By Aaron Viles, Care2
These days, every nonprofit organization has a website, usually chock full of articles, reports and blog posts about the issues and programs they support. The role of the Internet as a platform for sharing information with volunteers is pretty obvious. But increasingly, real engagement, organization and action are happening online. This is giving nonprofits new ways to communicate with supporters, find new audiences and leverage their volunteer base to get involved, do good work and make change.
Every nonprofit faces the challenge of finding and keeping volunteers. One tool in particular can help groups do both: online petitions.
Finding New Volunteers
The Internet is vast and gives each individual user the ability to connect with people a world away and build a community uninhibited by geography. People today are increasingly mobile and have connections to many places and many causes.
While an issue may seem local or idiosyncratic, you never know which and how many people may be inspired to get involved. An expat may care deeply about the fate of a local park in her hometown. Someone in California may have friends and family in Kansas with whom they can share the good work of a local organization. Put simply: reaching people online gets your issues in front of their whole network and can exponentially raise your exposure and spread your message.
Online petitions are a fast and easy way to get this process started. First, they present a clear message and opportunity to make an impact. Good petitions have a clear ask directed to a real person with the power to act. This short and sweet format, with active, persuasive language, helps distill nonprofits’ missions into something concrete; educating people about what drives their group while actually moving the ball forward on their issues.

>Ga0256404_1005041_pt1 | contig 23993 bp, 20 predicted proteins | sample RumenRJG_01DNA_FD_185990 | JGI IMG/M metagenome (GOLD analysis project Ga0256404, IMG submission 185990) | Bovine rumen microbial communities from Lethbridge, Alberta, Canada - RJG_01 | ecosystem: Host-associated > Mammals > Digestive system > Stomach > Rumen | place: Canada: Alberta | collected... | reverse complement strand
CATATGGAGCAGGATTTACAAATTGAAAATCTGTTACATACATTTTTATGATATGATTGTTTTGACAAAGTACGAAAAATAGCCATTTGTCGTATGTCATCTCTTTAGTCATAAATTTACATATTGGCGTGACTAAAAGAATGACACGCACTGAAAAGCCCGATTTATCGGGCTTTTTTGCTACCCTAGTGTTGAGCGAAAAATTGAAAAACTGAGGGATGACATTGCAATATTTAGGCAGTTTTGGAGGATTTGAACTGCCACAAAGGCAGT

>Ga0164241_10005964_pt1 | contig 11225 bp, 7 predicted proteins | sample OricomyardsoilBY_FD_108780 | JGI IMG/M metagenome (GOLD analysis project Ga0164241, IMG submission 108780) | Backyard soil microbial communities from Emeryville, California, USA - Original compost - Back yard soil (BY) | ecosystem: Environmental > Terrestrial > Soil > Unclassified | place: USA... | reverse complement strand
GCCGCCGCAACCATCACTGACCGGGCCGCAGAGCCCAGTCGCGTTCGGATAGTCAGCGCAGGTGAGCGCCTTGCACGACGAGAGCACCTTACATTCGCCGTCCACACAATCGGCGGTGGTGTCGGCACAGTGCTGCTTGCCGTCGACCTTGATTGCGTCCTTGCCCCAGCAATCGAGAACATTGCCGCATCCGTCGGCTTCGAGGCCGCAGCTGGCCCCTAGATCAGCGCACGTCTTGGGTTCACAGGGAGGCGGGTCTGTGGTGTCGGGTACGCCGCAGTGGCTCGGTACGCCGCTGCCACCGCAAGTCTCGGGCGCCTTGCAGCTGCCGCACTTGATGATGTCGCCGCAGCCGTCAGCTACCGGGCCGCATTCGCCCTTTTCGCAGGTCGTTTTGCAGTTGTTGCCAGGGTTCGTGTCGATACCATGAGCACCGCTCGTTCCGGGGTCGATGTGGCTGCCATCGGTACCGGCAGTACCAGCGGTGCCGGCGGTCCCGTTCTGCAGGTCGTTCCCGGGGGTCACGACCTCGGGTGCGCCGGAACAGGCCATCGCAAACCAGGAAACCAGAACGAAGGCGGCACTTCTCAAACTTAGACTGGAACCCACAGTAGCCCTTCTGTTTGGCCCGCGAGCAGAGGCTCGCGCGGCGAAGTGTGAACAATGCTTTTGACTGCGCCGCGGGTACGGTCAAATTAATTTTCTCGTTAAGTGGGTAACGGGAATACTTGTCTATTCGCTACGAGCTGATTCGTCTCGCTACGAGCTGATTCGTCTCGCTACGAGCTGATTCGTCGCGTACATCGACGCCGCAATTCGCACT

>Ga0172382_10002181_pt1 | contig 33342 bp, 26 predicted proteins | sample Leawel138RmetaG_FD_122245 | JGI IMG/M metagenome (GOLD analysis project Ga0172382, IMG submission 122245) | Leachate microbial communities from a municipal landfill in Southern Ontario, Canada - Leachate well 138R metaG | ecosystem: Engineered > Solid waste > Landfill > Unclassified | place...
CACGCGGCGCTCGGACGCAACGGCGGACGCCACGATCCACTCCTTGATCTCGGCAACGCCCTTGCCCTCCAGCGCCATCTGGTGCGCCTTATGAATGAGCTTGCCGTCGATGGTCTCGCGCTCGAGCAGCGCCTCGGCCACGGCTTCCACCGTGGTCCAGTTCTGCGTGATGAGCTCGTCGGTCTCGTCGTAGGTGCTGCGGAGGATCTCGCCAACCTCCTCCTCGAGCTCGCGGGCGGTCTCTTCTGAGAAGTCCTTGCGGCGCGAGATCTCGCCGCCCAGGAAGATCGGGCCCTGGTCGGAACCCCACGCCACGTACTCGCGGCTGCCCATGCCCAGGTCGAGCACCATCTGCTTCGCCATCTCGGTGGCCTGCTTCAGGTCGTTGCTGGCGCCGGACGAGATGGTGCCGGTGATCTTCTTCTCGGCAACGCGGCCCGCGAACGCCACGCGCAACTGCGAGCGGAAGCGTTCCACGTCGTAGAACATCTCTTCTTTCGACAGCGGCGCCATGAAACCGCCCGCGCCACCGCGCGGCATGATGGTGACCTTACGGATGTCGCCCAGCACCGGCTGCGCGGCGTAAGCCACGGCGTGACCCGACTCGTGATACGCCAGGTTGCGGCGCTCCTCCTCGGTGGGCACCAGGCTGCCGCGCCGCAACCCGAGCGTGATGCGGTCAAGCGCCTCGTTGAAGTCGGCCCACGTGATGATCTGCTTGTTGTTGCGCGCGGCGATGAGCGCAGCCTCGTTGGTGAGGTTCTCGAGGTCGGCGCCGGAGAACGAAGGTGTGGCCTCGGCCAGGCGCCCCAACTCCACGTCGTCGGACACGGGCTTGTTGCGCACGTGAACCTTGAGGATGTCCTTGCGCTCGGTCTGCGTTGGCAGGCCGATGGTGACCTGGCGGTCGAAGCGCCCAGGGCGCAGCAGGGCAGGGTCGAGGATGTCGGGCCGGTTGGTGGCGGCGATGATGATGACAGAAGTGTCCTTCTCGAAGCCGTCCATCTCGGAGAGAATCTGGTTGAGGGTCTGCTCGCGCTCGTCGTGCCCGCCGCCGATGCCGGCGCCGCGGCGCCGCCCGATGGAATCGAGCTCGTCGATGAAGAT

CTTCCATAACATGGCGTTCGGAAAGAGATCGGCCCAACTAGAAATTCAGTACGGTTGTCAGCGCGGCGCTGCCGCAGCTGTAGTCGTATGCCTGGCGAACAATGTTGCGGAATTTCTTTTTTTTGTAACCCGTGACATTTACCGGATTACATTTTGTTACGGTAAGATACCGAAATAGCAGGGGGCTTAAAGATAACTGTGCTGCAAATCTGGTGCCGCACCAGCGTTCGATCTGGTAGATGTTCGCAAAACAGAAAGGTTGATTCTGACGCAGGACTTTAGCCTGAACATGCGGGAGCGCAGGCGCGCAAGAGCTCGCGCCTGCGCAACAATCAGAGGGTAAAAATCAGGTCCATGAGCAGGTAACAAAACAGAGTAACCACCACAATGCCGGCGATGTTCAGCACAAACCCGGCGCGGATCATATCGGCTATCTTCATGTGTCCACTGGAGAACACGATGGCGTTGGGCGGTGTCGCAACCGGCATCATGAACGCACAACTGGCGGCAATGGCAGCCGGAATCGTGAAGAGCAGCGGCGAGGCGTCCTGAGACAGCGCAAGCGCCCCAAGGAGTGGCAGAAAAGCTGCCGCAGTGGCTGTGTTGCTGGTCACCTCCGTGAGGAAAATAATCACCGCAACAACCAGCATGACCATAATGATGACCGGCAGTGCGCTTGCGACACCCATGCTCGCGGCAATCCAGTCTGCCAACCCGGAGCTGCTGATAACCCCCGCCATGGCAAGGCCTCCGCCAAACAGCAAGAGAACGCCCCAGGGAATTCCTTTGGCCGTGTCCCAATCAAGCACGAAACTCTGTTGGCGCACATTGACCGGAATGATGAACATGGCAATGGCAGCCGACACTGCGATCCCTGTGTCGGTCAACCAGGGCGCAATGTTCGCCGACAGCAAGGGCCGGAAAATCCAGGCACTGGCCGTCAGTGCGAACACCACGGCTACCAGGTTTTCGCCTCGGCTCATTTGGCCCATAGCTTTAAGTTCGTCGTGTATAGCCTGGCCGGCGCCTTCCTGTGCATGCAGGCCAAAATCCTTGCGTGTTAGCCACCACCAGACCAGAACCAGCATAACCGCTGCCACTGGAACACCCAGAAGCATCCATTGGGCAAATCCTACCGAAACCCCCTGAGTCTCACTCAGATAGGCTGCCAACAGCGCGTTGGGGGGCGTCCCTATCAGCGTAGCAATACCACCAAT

Keeping Volunteers Engaged
Many researchers have found that the key to keeping volunteers is to understand what motivates them to get involved in the first place. Once they’re onboard, the challenge is to keep them active with your organization and issue. Research suggests that the more committed a volunteer is to an organization, the more likely they are to remain involved.
Getting people to feel committed requires engagement and making their volunteer work seem meaningful. Asking supporters to sign a petition—either in an email or over social media—is a fast and easy way for you to get volunteers to take substantive action. Signing a petition has a real, significant effect that can make supporters feel better and more connected to your organization and mission.
Plus, engaging people online can actually be a gateway to encouraging offline involvement. In 2013, Pew found that nearly one in five users of social networking sites said information they learned there inspired them to get involved offline. Even more exciting, researchers in Norway found that local voluntary organizations that communicated with their supporters online were more likely to grow, and (this is the best part) they found that the online engagement didn’t just replace the traditional face-to-face activities. This meant that finding ways to connect to volunteers online actually increased total engagement, strengthening their relationships with volunteers.
People volunteer for lots of reasons, from having a personal connection to an issue, to the desire to meet like-minded people and make friends. But common among these motivations is the desire to be part of a community doing good. Giving people a chance to make a difference and a place to take collective action fosters this sense of both community and efficacy that makes your organization and your relationship with your supporters stronger.
Has your organization used online petitions to engage volunteers and supporters? Tell us about it in the comments!
Aaron Viles is a Senior Grassroots Organizer for Care2. He works with citizen authors on The Petition Site to create petitions that will win concrete victories for animals, the environment, and other progressive causes. When not in front of a screen or on a conference call, Aaron can be found doting on his daughters, pedaling furiously to keep up with the peloton, and serving as a volunteer leader for the Sierra Club, Dogwood Alliance and his church.